Julie Tucker recalls the first meeting with Amanda Fields ’25, who arrived in her office like a force of nature, a cyclone of good intentions and bright ideas.
It was the spring of 2022, a time when Denison was preparing to transition its student health care from Whisler Hall to the Ann and Thomas Hoaglin Wellness Center. Tucker, associate vice president of Student Life, immediately recognized Fields’ passion for the topic.
“Amanda had lots of innovative thoughts about wellness, and you could see she was invested,” Tucker said.
Fields was encouraged by the staff to channel her energy through RED Corps, a program founded in 2018 and operated by Denison’s Red Frame Lab.
The program, which employs 12 to 16 students annually, teaches its fellows to research topics, work with teammates, develop creative data collection methods, synthesize data, and deliver polished presentations to on-campus clients.
In her first year as a RED Corp fellow, Fields found the endeavor a perfect fit for her ambitions in public health. In the spring of 2023, she was part of a team project that helped Denison students understand how to use their health care insurance.
“I went rogue my first year when I was trying to do it on my own, and you can wind up getting too close to the issue and feeling frustrated,” said Fields, a global health major. “There’s a big difference between advocacy and consulting.”
‘Why you hire us’
Denison established RED Corps five years ago to gain student feedback for an important campus project.
“We were engaged in a housing master plan, renovating residence halls and building community within residence halls,” Tucker recalled. “We hired an outside consulting firm and they conducted an all-student survey and made recommendations. But none of their findings seemed rooted in who we are as a campus. The recommendations just didn’t make sense.”
RED Corps formed just days after the meetings with outside consultants. The housing master plan became the first project for the inaugural fellows, and their research was so thorough that the outside consultant planned to incorporate it into future work with universities.
“It has become this beautiful student mechanism of how we gather feedback and deep insights,” Tucker said. “RED Corps has been important for how we gather opinions on the wellness center and student meal plans.”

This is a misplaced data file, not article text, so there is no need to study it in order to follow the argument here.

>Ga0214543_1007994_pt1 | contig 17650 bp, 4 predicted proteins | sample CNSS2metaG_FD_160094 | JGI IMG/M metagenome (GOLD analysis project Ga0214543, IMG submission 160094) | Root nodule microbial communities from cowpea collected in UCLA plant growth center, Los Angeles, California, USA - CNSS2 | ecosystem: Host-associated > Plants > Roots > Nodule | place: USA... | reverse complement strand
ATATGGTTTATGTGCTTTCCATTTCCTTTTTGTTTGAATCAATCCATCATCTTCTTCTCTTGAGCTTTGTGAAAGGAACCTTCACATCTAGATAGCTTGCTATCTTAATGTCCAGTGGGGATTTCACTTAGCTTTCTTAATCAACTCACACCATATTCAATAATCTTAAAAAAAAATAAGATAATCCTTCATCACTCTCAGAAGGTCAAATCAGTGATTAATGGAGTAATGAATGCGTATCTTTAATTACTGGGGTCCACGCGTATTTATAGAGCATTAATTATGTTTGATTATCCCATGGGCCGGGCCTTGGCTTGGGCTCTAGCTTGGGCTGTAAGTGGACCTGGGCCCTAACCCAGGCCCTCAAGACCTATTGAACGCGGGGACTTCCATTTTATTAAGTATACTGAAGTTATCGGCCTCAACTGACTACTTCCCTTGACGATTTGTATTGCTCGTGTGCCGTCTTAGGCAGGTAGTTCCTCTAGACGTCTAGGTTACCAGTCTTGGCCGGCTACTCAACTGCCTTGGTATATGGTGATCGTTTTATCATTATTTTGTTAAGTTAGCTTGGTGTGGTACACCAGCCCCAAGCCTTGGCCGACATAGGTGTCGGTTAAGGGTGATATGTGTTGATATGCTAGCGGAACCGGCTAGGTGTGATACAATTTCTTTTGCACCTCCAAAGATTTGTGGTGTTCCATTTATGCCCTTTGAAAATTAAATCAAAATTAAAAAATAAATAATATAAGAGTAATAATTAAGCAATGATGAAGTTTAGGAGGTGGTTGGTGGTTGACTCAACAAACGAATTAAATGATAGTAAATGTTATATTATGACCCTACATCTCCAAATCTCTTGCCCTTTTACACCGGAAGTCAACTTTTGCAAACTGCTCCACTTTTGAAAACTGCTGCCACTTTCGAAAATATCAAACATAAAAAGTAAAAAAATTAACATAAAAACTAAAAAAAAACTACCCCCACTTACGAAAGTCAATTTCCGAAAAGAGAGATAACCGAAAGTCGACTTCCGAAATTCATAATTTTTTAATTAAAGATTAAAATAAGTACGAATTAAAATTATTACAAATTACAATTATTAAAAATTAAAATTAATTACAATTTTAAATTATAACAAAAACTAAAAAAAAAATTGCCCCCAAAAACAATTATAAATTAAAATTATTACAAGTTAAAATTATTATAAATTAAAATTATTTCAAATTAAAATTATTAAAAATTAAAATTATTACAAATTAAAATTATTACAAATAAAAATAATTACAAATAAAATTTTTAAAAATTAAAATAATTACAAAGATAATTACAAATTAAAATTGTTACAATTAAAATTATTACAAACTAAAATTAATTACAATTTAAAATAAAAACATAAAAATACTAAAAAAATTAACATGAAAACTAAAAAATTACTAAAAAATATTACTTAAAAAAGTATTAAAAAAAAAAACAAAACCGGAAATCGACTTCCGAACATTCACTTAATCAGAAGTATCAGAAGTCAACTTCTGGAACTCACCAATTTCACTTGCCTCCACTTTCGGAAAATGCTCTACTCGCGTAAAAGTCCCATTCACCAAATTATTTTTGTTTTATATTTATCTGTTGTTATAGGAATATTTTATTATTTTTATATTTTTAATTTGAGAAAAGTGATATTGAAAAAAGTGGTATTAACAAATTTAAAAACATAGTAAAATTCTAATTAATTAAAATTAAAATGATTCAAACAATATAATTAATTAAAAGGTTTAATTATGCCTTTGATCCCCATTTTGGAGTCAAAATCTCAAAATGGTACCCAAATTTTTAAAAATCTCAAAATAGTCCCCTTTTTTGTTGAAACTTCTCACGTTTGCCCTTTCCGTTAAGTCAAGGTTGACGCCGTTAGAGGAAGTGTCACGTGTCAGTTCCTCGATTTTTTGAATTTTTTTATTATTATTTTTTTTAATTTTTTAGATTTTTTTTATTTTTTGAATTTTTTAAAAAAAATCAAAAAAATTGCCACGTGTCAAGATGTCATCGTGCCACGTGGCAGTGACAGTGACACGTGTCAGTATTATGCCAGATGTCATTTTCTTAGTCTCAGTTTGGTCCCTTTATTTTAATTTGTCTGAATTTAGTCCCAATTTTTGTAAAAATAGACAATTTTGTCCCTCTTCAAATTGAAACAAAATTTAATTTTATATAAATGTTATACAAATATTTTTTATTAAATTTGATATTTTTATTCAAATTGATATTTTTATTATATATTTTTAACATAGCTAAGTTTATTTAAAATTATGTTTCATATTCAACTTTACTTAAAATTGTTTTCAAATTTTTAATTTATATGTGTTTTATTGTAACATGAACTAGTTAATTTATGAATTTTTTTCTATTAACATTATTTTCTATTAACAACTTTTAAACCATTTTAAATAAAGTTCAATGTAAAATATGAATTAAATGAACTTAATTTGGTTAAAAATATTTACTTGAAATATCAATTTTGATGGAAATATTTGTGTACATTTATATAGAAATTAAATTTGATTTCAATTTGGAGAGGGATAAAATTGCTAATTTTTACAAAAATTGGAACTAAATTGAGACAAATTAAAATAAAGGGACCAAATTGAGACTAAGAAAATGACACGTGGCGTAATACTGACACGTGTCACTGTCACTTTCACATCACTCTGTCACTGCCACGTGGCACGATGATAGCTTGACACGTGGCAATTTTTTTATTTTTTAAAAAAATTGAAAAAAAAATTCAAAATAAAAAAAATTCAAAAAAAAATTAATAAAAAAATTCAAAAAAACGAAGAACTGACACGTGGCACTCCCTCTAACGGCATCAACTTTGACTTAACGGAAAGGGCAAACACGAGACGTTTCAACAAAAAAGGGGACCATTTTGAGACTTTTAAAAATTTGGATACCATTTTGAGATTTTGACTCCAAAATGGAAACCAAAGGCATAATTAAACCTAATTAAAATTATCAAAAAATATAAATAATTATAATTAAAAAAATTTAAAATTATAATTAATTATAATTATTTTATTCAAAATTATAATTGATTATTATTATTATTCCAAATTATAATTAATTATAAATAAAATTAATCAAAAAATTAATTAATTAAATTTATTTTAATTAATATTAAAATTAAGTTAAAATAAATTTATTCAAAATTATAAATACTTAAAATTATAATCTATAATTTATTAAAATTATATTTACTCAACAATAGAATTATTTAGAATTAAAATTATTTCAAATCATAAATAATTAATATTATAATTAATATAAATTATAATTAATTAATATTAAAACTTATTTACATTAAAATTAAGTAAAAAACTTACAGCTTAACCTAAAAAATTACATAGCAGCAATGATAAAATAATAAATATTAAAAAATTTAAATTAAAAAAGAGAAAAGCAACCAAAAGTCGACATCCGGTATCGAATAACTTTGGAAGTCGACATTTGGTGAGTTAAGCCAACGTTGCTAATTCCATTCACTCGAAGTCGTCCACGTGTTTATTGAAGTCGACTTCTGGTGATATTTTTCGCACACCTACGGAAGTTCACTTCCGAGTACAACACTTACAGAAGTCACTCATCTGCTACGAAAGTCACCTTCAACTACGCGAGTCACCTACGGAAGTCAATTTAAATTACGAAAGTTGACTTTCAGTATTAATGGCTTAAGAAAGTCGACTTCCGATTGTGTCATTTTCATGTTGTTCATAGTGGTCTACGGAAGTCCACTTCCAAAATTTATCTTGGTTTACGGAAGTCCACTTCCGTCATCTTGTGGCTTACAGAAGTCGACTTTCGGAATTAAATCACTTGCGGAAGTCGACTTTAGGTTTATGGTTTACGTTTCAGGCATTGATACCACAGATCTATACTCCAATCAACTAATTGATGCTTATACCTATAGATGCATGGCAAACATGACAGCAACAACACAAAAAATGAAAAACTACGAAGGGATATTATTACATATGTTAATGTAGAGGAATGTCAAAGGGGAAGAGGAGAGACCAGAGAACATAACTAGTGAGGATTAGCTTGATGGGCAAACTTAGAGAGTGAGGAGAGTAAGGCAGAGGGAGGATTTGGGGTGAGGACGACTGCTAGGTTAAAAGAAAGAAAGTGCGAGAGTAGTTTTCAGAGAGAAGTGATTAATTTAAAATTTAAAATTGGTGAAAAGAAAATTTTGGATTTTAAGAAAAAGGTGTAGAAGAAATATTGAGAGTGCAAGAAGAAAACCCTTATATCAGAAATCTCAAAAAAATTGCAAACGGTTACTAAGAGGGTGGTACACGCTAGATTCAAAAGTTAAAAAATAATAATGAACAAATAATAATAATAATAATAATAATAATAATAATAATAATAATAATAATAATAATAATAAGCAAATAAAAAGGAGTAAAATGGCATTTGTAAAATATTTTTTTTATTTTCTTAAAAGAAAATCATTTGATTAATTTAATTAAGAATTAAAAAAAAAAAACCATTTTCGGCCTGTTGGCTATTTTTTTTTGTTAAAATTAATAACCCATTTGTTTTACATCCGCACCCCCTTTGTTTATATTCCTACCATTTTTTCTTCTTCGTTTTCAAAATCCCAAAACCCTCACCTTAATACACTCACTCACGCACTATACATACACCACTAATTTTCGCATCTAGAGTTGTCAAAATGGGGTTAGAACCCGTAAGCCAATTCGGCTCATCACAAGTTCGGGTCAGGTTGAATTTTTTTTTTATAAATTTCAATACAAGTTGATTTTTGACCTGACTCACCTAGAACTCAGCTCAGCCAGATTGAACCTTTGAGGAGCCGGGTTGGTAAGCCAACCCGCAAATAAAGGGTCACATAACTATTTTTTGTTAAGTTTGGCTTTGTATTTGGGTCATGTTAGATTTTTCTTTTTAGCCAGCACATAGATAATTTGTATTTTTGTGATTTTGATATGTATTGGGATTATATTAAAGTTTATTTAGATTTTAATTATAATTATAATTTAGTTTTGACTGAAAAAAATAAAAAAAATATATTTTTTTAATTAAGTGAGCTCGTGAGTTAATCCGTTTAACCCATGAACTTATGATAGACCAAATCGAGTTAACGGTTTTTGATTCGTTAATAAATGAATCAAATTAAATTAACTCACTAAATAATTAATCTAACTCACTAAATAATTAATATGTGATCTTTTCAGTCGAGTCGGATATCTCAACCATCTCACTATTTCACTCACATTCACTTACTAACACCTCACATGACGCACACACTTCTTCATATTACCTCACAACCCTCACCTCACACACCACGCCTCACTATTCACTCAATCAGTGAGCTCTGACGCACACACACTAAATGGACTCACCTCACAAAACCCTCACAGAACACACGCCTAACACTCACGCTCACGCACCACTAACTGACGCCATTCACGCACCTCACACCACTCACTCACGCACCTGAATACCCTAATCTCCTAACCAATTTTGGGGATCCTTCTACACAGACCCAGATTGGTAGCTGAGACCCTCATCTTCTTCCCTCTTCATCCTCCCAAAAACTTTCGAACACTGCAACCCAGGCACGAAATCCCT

RED Corps fellows canvas the campus for a wide range of student opinions. The data sometimes yields surprising results.
Take, for instance, the time students were asked whether building a bar for the social space at Moon Hall was a good idea.
“You would think you know the answer, right?” Red Frame director Steve Krak said.
But as a RED Corps team drilled deeper, asking follow-up questions, students discovered such a move would limit options for using the space.
Asking the right questions is a big part of the program’s mission.
“Working to get the perspectives of other Denison students is crucial,” Tucker said. “RED Corps teaches students to get well beyond assumptions you or your friends might have.”
This is a true consulting experience. There are times when clients adopt recommendations and times when, for reasons beyond the fellows’ control, they choose not to act on the recommendations while still taking into account the valuable insights.
Alex Pan ’24 loves the challenges RED Corps present. His group had Denison Edge as a client and helped investigate the feasibility of opening a co-op-style program in Columbus.
Administrators decided to table the project, but the information collected by Pan and his team should prove valuable if the university revisits the idea.
“This is why you hire consultants, and why you hire us particularly,” Pan said. “You hire us to find out what students think and what would have to be true to them to be receptive to an idea.”
1. Students offer feedback to RED Corps fellows.
2. RED Corps fellow Jon Svendsen ’23, left, and Colleen Boyle ’24 worked on a team tasked with getting insights on campus common spaces.
‘Welcome to the real world’
Sophie Hudson ’21 spent three years in the RED Corps program, and that experience taught her many lessons — including not to fear failure.
Clients might balk on a project, but if data is properly collected and the scope of the work is understood, students succeed in their mission as consultants.
Hudson currently works as a supervisor for McMaster-Carr, a supplier of hardware, tools, raw materials, and maintenance equipment. Drawing on her RED Corps education, she’s constantly checking with clients and bosses to eliminate blind spots and surprises.
“What is the scope of the project?” she asks periodically. “What are the priorities, and have they shifted based on the information we have? Regular check points are important.”
Krak and Tucker assign RED Corps projects knowing that most will be “squishy” in scope and might involve clients who aren’t exactly certain what they want. Fellows are sometimes thrown curveballs in the process.
“When team members come into the lab concerned, I smile and tell them, ‘Welcome to the real world,’” said Krak, who worked 25 years at Battelle Memorial Institute solving science and technology problems for clients.
“Then, I coach them by asking, ‘What can we draw on to make this work?’”